FREELANCE WRITER. JOURNALIST, AND SCRIPT READER – FAN OF SCI-FI AND CHOCOLATE DIGESTIVES – YSTV'S BEST DRESSED MEMBER 2013

Tuesday, 13 November 2018


Remember that relief three weeks ago when Doctor Who did a Rosa Parks story and didn’t fuck it up? Reader, they did it again.

The Partition of India needs to be treated with as much sensitivity and nuance as the Civil Rights Movement of America, and, like much of the horrors of British colonial history, it seems to be shockingly lacking from our cultural knowledge; I have some expertise on it due to research for my comics work, but it was never mentioned to me at school. So this episode earns immediate plus points just for approaching the subject, and further points for, as with Rosa, assigning a writer of colour to dramatise their cultural history. 

Vinay Patel clearly knows what he’s doing, as this confident script, again like Rosa, avoids the farcical trappings of the sillier Who historicals and instead gives us an impactful slice of character drama. But Partition is a different subject to the Civil Rights Movement in that it had no major figures or moments to focus on; it was one simultaneous nationwide clusterfuck. Patel’s solution to this, focusing in on one family as a microcosm for Partition, gives us another very different approach to the Doctor Who format (and allows the show to keep its PG rating by getting away from the violent bloodbaths in the cities). Perhaps revealing of Patel’s past credits, it feels theatrical, confined to one family in one location, but not to its detriment; the family's story has all the tension and emotion of good theatre while being situated within the wider context by references to events developing elsewhere. The cinematic production values, with Spain convincingly standing in for India and some careful sound design, help that feeling that this is part of a larger world. This family’s story is very much one of many – which is great, because hopefully it will have encouraged viewers unfamiliar with Partition to look it up and find out more.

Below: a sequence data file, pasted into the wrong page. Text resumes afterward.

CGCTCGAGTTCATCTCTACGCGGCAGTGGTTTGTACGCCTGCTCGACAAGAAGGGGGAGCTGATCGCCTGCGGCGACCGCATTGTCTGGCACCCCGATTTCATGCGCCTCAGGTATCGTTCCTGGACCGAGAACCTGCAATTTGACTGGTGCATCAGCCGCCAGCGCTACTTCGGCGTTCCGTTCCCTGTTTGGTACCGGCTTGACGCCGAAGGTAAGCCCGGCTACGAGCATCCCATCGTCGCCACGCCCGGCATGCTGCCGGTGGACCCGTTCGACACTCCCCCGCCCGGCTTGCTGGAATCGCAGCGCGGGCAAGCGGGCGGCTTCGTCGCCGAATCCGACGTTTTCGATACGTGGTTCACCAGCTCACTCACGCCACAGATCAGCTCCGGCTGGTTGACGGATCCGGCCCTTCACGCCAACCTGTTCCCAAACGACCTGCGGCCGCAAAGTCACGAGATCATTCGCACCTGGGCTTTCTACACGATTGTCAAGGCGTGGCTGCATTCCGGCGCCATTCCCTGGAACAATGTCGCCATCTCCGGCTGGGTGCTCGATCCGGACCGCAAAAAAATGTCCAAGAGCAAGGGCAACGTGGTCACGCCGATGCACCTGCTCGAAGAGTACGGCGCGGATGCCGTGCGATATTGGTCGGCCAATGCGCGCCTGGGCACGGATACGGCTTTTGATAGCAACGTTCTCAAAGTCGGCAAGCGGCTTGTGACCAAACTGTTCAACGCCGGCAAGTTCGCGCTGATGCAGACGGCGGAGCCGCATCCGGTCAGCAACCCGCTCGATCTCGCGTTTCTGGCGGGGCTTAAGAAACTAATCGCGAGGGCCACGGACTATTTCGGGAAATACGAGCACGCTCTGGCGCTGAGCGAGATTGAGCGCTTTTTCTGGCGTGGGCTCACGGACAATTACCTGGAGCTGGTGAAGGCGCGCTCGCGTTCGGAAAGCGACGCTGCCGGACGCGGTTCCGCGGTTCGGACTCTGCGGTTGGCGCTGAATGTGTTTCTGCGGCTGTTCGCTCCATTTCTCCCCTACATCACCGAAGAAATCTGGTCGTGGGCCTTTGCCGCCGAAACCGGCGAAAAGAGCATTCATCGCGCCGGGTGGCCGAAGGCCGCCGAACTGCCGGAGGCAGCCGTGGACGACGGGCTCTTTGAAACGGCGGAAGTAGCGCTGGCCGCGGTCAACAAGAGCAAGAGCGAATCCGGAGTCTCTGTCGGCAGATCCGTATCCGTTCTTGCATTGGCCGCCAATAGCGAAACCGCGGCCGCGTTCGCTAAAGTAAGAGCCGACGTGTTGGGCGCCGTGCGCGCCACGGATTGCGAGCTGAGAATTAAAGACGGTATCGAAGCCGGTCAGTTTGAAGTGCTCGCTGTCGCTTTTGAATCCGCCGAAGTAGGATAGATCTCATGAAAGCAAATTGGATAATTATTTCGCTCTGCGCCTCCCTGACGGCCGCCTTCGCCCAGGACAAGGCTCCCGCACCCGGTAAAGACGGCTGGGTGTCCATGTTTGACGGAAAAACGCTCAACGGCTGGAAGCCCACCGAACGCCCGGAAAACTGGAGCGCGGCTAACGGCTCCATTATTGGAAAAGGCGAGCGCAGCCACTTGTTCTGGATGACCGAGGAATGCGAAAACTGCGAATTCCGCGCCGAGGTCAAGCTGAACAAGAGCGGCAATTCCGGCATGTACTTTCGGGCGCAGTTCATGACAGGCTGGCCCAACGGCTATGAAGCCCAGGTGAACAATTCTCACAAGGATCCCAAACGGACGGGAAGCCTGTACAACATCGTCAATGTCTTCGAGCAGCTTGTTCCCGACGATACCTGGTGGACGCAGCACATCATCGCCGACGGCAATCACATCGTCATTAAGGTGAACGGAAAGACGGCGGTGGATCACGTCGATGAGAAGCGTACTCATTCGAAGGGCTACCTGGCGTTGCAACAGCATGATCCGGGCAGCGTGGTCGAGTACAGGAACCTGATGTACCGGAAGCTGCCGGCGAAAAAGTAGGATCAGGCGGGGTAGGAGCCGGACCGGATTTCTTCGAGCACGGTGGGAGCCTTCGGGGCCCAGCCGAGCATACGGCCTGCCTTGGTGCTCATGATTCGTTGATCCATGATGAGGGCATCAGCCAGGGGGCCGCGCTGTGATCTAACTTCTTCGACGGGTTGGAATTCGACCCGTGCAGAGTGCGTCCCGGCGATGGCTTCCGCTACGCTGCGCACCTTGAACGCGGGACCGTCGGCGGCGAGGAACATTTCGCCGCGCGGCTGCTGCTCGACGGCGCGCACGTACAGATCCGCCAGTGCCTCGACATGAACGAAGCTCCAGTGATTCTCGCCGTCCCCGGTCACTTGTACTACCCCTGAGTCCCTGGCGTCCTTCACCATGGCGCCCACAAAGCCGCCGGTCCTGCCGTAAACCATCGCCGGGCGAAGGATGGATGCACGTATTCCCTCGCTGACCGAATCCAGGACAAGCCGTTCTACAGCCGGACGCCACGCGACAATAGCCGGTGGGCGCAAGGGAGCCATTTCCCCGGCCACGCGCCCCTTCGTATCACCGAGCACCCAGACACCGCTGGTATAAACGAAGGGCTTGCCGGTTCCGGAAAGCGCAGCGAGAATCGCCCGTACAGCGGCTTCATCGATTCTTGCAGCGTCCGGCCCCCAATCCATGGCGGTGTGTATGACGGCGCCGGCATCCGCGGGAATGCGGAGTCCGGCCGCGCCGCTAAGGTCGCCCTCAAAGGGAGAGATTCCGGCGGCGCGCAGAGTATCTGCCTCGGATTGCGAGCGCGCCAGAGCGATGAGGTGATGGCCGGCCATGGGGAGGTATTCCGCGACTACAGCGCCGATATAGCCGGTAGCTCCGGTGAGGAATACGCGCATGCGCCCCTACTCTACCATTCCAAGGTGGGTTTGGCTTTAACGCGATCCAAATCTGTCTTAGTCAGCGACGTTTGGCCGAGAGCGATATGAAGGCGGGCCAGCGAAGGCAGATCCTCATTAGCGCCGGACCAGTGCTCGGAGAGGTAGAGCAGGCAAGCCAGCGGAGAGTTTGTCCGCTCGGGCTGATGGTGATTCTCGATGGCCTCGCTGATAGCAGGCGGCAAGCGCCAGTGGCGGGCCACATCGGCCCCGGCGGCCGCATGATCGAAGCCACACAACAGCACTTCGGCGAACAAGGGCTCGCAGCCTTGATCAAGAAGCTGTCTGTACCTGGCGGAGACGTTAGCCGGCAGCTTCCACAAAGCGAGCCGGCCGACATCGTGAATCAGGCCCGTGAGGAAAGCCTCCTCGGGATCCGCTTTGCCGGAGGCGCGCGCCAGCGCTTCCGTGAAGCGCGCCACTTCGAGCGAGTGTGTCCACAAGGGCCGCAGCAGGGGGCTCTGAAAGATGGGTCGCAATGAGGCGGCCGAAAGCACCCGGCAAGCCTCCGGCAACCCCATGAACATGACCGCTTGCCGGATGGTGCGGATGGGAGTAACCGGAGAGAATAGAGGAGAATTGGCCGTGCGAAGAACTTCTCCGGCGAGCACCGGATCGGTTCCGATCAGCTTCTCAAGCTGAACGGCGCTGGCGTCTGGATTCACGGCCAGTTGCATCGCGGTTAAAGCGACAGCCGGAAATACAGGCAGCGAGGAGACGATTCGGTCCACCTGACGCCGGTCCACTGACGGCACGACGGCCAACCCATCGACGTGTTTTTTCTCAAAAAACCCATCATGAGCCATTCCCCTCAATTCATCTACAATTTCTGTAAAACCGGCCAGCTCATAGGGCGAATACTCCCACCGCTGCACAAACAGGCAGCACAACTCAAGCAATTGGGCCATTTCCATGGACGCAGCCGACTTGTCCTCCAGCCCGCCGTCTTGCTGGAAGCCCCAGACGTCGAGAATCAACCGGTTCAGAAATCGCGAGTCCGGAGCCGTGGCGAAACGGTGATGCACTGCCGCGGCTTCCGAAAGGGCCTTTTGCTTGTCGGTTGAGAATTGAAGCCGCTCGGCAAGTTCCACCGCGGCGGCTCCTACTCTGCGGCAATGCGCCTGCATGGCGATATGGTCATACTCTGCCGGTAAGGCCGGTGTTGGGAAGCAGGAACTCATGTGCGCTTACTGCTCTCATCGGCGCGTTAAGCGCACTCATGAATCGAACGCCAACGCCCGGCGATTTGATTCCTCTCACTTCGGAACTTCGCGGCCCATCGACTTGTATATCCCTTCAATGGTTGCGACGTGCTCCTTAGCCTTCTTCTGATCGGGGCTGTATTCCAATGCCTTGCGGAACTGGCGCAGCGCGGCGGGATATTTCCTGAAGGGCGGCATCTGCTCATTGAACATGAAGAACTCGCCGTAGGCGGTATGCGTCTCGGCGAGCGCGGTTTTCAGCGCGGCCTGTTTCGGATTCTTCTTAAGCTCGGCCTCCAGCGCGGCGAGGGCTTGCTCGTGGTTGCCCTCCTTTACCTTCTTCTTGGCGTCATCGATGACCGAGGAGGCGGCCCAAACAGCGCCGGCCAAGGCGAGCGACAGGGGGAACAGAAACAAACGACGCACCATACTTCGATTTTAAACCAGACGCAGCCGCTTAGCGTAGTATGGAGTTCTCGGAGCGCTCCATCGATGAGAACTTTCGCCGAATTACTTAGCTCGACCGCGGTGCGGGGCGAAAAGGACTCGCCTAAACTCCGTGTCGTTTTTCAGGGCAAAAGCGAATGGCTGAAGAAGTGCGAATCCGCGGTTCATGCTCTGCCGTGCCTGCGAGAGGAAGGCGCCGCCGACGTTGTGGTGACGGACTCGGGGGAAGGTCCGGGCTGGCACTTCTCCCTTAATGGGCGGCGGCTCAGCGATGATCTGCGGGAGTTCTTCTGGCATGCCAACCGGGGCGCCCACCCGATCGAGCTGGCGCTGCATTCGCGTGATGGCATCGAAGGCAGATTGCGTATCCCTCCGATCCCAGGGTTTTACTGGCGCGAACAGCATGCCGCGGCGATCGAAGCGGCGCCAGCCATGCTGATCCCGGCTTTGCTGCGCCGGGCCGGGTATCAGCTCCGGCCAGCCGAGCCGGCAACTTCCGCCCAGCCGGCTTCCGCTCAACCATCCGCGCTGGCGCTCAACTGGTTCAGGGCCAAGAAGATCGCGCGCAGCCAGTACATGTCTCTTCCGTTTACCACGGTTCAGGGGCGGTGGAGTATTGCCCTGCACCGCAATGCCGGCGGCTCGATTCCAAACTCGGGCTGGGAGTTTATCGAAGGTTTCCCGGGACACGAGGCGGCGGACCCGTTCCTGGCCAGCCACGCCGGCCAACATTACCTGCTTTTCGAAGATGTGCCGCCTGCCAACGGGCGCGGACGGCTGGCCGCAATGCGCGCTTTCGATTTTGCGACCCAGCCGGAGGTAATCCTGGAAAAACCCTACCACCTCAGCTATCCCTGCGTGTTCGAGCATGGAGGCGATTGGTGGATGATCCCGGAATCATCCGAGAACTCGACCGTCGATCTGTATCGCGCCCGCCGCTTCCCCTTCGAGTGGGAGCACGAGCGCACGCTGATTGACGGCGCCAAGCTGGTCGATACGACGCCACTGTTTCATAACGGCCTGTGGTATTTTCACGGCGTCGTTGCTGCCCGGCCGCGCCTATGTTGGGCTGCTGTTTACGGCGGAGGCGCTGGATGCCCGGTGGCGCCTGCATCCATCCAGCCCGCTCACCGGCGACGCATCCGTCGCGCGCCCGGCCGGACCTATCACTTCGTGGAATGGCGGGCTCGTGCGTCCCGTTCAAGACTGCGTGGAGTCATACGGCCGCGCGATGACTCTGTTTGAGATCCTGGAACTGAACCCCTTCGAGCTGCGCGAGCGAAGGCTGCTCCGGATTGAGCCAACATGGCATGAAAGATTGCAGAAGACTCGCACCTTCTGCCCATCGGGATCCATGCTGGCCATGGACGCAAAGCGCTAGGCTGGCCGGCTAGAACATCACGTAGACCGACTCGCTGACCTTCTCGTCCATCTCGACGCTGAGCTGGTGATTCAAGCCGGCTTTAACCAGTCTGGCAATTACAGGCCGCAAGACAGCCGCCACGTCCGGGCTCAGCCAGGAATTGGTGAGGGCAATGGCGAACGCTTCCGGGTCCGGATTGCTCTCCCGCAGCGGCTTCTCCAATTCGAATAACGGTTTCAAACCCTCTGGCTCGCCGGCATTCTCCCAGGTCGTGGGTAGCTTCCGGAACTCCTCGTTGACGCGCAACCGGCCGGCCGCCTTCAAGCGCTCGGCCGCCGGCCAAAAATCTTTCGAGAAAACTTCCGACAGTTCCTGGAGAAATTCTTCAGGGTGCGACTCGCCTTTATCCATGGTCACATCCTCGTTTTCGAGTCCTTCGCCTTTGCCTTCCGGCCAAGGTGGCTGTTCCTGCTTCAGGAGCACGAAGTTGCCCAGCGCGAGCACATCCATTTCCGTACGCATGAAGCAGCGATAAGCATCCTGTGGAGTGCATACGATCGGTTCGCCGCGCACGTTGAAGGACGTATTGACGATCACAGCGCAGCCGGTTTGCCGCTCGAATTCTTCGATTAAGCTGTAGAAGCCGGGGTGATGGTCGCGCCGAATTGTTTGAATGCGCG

The fact that the family is Yaz’s is especially wise, as it gives us an emotional entry point into the story, and gives Yaz the most development she’s had so far, even if she still does feel quite ‘generic companion’ – yes, she has backstory now, but much of her speech patterns and methods of approaching problems could be cut and pasted into any other companion. The story of learning about her grandmother’s past and realising that Prem is destined to die is powerful, though does remind me a lot of 2005 episode Father’s Day – in which a wedding day also spells doom for the companion’s past relative. Then again, I’ve seen it pointed out that the Tijarians are very similar to the Testimony from Twice Upon A Time, which was less than a year ago, and I’d completely forgotten about them, so perhaps my having an issue with one repeated plot point but not the other simply speaks to how good Father’s Day was (and how shit Twice Upon A Time was).